The disturbing news out of Pakistan sucked up the media air devoted to “Af-Pak” this week, but I’m purposely avoiding writing about developments on that side of the border. If you missed it, the Taliban seized and subsequently withdrew from Buner, prompting some harsh rhetoric from Sec. Clinton and others questioning the Pakistani government’s will to crack down. Part of the frustration has to do with Pakistan’s apparent unwillingness to divert resources from the Indian border to deal with the threat from the Taliban.
Ahmed Rashid has a great column on the subject for the BBC here, which includes this chilling claim:
And despite US President Barack Obama’s plan to deepen the commitment to stabilise Afghanistan, the army insists that the Americans will soon leave Afghanistan and that Pakistan must be ready with a response to help install a pro-Pakistan government in Kabul. That rationale is also motivated by India’s friendship with the present Afghan government.
The Afghan government was apparently happy with Clinton’s tough talk, but it’s not clear what the consequences will be for the U.S.-Pakistan relationship.
Turning away from Pakistan, candidate registration for the Afghan presidential election officially began today. There are forty-three potential candidates, so get excited!
Of those forty-three, Ashraf Ghani has by far the most western media exposure; here he is giving an interview to Reuters. Ghani has just written a report on Afghanistan for the Atlantic Council in which he proposes a ten-year framework for the country. The most intriguing suggestions are his proposal to use the country’s eight most secure provinces as showcases of democracy and “laboratories for reforms”, and his proposal to expand the National Solidarity Program, which is a kind of project-based community mobilization program.
The “laboratories” idea strikes me as interesting in light of the debate about aid distribution; some, such as Bamiyan governor Habiba Sarobi and Mohammad Tahir of AOP, have argued that aid channeled to stable provinces (like Hazara-majority Bamiyan) will do more good in the long run than aid to insurgent strongholds. Echoing Ghani, Tahir says: “If [people in other provinces] see Bamiyan prospering, they too will want their areas to prosper and perhaps they will finally stop their support of the Taliban.” That’s more or less what Ghani argues, except he’s concerned with democracy rather than development. Ghani’s whole report is available here.
Of course, Karzai remains the clear favorite to win reelection and his position seems to be strengthening weekly; as I mentioned last week, former defense minister Qasim Fahim, a founding member of the opposition National Front, announced his support for Karzai. (Kabul Weekly speculates–I don’t know on what grounds–that Fahim will be offered a VP slot and then disqualified on technical grounds as a sneaky double-betrayal by Karzai.)
Stories about technical difficulties plaguing the election should start to crop up faster and faster in the coming months. This week, the Electoral Commission set up some basic standards for candidacy–10,000 signatures and Afghan nationality, which means that Zalmay Khalilzad has about two weeks to abjure his American citizenship if he’s going to run. Already, though, the Independent Human Rights Commission is warning that there’s no reliable mechanism to keep warlords or human rights-abusers–nominally excluded by the constitution–from running. This quote caught my eye:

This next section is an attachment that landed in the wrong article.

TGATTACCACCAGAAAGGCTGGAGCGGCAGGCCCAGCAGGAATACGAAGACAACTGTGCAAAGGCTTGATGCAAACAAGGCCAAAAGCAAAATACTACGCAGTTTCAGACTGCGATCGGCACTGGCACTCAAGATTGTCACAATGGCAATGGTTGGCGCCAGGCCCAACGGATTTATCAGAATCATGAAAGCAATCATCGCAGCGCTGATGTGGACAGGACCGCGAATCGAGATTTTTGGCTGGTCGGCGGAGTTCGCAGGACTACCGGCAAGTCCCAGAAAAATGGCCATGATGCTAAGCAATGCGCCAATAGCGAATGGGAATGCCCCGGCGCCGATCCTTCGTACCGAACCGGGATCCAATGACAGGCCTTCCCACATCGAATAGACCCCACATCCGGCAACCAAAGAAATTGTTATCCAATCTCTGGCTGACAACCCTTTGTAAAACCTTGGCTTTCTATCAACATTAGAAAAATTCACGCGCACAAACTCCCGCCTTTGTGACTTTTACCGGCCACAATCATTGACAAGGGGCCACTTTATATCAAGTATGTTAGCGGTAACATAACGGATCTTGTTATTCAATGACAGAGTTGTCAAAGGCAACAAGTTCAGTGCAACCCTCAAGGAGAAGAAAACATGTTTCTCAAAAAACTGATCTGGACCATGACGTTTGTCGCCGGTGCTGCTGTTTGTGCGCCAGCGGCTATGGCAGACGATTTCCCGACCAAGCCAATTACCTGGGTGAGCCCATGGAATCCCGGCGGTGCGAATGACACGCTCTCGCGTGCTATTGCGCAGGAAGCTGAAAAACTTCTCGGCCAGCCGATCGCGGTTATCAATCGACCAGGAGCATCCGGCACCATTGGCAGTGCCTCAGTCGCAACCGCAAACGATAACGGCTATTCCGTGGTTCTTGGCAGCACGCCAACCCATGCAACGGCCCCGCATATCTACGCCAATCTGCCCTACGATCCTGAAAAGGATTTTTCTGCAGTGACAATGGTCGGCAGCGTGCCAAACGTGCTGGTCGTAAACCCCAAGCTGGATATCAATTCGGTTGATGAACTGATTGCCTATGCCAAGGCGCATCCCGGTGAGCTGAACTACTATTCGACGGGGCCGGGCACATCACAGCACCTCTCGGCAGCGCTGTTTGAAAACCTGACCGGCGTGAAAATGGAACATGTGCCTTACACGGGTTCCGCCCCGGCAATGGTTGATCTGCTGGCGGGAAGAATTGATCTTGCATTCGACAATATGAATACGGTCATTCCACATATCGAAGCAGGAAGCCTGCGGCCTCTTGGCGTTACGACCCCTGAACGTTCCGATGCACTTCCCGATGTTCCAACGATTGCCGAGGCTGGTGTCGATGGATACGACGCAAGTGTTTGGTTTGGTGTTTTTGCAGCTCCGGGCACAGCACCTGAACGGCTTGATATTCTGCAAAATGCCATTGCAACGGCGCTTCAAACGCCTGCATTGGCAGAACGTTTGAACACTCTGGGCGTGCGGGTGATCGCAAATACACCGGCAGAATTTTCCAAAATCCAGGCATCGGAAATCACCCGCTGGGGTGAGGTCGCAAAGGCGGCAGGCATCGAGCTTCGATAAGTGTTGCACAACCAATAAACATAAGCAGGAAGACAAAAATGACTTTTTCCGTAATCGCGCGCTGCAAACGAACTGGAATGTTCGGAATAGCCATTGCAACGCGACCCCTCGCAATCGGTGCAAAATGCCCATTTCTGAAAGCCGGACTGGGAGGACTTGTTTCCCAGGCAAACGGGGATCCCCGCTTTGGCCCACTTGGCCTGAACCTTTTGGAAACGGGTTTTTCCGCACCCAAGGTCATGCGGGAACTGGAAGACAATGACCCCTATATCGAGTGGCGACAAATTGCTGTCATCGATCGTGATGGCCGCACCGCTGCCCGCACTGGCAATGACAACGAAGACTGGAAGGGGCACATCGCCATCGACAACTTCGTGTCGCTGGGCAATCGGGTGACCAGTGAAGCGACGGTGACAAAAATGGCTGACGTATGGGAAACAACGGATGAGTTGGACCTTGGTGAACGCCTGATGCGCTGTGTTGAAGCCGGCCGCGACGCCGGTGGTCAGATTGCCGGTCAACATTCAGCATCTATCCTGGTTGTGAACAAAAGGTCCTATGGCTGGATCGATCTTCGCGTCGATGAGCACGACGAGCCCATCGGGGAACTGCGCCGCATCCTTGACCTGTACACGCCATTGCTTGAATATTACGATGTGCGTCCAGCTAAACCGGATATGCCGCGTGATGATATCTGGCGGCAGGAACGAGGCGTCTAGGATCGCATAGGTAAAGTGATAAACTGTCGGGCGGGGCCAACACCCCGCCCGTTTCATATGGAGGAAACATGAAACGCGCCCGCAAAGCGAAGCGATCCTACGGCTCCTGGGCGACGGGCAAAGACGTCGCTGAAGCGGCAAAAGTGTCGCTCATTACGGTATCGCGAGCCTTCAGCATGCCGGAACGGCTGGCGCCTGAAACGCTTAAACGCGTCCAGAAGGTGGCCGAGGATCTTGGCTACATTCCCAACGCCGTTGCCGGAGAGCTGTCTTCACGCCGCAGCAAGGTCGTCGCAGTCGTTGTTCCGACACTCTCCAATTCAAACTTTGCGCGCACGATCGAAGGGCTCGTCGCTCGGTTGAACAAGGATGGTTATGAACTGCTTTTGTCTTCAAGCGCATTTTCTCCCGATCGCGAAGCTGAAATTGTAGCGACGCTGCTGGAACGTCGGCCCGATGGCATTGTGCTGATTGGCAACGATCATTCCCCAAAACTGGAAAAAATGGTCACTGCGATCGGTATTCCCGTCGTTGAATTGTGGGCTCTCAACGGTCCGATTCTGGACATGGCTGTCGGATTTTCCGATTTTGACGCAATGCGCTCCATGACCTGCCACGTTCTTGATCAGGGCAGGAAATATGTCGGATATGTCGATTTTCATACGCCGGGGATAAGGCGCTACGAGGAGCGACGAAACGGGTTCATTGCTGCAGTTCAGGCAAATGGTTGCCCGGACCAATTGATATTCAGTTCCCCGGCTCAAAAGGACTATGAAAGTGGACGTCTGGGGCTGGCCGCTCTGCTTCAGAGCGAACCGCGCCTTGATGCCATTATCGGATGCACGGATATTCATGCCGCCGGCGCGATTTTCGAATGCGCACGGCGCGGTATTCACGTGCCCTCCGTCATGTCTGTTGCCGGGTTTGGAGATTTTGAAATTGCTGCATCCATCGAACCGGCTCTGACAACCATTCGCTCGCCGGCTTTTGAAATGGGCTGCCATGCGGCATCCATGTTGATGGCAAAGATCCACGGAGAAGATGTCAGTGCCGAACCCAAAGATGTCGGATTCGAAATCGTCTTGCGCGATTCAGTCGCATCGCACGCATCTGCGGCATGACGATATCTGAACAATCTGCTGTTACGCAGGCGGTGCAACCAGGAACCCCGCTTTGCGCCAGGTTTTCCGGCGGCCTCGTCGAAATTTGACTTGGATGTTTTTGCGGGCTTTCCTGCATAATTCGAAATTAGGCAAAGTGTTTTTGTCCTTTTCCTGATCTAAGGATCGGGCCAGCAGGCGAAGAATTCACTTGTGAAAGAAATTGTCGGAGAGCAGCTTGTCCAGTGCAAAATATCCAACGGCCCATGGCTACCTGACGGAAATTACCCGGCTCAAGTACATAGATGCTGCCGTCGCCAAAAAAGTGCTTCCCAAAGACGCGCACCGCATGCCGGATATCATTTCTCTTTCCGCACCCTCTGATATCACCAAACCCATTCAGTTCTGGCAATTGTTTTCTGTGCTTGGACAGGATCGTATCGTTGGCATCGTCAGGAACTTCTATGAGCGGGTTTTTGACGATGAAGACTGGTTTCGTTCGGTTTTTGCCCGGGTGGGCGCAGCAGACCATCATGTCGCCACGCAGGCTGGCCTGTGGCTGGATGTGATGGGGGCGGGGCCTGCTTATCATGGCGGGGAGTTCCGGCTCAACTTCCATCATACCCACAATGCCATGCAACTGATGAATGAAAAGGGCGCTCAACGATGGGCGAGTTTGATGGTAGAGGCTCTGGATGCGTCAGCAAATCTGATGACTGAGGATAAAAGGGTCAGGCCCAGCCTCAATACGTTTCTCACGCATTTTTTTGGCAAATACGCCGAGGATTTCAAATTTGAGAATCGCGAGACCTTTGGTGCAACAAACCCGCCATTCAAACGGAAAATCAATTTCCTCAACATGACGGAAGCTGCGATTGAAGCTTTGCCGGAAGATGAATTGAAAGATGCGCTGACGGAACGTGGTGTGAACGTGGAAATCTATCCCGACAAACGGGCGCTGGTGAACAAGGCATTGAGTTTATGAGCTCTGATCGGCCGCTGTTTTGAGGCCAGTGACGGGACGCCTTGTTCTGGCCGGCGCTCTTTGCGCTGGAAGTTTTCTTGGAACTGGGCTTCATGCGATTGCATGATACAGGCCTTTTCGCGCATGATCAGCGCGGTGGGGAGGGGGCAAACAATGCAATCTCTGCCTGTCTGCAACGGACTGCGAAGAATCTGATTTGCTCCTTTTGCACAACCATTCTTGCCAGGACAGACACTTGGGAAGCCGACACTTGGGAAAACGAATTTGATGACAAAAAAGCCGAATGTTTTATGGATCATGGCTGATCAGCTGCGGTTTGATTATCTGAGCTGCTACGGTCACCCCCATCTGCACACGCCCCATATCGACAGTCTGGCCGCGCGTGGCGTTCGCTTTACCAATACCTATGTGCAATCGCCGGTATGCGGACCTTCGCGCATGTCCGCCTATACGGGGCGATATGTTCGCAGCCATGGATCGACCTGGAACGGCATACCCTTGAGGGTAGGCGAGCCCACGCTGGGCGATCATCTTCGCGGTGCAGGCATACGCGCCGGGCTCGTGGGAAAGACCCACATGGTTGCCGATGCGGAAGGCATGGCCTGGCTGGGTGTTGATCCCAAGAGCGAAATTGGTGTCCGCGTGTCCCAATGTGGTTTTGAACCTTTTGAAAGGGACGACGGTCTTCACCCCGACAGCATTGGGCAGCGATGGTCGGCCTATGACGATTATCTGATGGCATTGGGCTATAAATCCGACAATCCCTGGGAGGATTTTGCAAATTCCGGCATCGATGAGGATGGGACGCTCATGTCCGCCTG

“There is a false belief in the international community — if they touch the justice issue then this fragile peace will be challenged as well. Surveys and studies have showed that in Afghanistan it’s actually the other way round,” he said. “People talk about justice and good governance as a means to promote peace. The Taliban are finding their way in the villages and provinces because people are disillusioned with the government officials,” he said.
That sounds plausible to me, though I wish I knew which “surveys and studies” he had in mind. It’s also hard to imagine that the IEC will be able to enforce some of the other electoral laws–such as the rule that campaigning isn’t actually allowed until the month before the election.
Two developments worth noting on the American side this week. First, the Times had an article about snags in the “civilian surge“–namely, a lack of willing and able civilians to serve in “small-business management, legal affairs, veterinary medicine, public sanitation, counter-narcotics efforts and air traffic control.”
…[S[enior Pentagon and administration officials now acknowledge that many of those new positions would be filled by military personnel — in particular reservists, whose civilian jobs give them required expertise — and by contractors.
Joshua Foust is frustrated and sees this as a crippling case of military overreach at a time when our forces have less and less control over large areas of the country.
The second piece of news is Defense Undersecretary Michele Flournoy’s announcement that the United States will collaborate more closely with the Afghan military to avoid civilian casualties. Flournoy claims that this will include sharing “sensitive” information; I don’t know if this will actually come to anything or if it’s really just a part of the extended process of acknowledging for our last few screw-ups. On the bright side, though, I’m not writing about a botched NATO missile strike for the first time in several weeks.
Miscellaneous news and links:
The Globe and Mail has a fascinating story about the internet tactics presidential candidates are using to reach out to young Afghans–in conscious imitation of Obama. Apparently Ramazan Bashardost is calling himself “Afghanistan’s Obama” now.
Band-e-Amir will be Afghanistan’s first national park. It is, indeed, very beautiful.
The BBC has an article about the war’s influence on Pashtun poetry.